ICCVAM Unveils Eagerly Awaited 5-Year Plan

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In the Spotlight

ICCVAM Unveils Eagerly Awaited 5-Year Plan

Published: February 20, 2008
The Interagency Coordinating Committee on the Validation of Alternative Methods (ICCVAM) released its long awaited five year plan at its 10th anniversary symposium held in Bethesda, MD on February 5th.

The broad outline of ICCVAM’s 5-year plan should be familiar to those who read the draft plan that was released several months ago. It identifies priority areas for alternative test method development: eye and dermal irritation, acute systemic toxicity, and biologics. The plan also describes activities ICCVAM can take to facilitate the acceptance and use of validated methods, and calls for strengthened relationships with ECVAM and other stakeholders to enhance efficiencies. ICCVAM/NICEATM efforts will also foster long-term technological advances that will pay dividends for the 3Rs.

However, the plan’s unveiling at the symposium appeared to be overshadowed by enthusiastic discussion of the National Research Council’s 2007 report that outlined a vision and strategy for the future of toxicity testing. While that enthusiasm is well-placed, we shouldn’t overlook the important role that ICCVAM/NICEATM can play in advancing alternative methods during the 10 years it is likely to take to realize the NRC vision. Indeed, one of the challenges identified in the 5-year plan is to foster the development of technology that will eventually translate into alternative methods.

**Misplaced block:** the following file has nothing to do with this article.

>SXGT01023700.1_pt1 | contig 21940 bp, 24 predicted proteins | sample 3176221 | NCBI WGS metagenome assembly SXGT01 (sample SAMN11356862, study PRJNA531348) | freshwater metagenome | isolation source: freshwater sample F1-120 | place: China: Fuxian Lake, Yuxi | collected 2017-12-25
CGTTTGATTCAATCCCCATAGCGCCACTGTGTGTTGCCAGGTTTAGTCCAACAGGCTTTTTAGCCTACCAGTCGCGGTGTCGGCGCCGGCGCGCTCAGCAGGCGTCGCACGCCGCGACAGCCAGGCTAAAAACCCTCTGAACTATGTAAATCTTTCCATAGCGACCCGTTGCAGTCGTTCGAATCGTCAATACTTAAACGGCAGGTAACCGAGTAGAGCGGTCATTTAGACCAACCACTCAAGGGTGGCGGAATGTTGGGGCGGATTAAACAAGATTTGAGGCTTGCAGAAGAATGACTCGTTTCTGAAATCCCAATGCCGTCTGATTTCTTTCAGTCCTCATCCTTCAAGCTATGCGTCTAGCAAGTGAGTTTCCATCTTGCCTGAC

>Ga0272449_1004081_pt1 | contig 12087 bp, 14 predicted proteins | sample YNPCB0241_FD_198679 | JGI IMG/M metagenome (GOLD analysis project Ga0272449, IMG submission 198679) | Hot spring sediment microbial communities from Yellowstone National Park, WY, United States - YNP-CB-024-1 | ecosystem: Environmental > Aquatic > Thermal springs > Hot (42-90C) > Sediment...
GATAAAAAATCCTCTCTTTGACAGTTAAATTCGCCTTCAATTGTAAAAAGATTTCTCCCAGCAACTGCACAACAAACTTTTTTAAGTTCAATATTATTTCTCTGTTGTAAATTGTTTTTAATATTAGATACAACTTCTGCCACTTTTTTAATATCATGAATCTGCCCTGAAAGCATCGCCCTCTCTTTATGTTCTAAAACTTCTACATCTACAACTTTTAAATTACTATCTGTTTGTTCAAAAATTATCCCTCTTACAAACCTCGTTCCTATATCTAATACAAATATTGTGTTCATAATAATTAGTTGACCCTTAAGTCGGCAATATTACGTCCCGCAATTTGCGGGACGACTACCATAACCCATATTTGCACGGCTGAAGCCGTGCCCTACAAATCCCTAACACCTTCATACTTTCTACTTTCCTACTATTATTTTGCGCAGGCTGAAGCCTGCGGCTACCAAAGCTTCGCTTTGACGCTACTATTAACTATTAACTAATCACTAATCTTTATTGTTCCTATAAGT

At the 10th anniversary symposium, ICCVAM representatives stressed the interagency committee’s limited mandate and funding, which put it in the position of a facilitator while leaving it to others to do the heavy lifting of developing, optimizing, and validating alternative methods. ICCVAM would then evaluate the validation status of methods fed into its evaluation pipeline (by others) and otherwise use its influence to facilitate progress.

This limited role means that ECVAM and developments in Europe will continue to be the main drivers of progress for the immediate future. In this light, ICCVAM’s biggest challenge will be to ensure that methods validated in Europe have been developed, validated, and evaluated in ways that allow them to be readily accepted in the United States.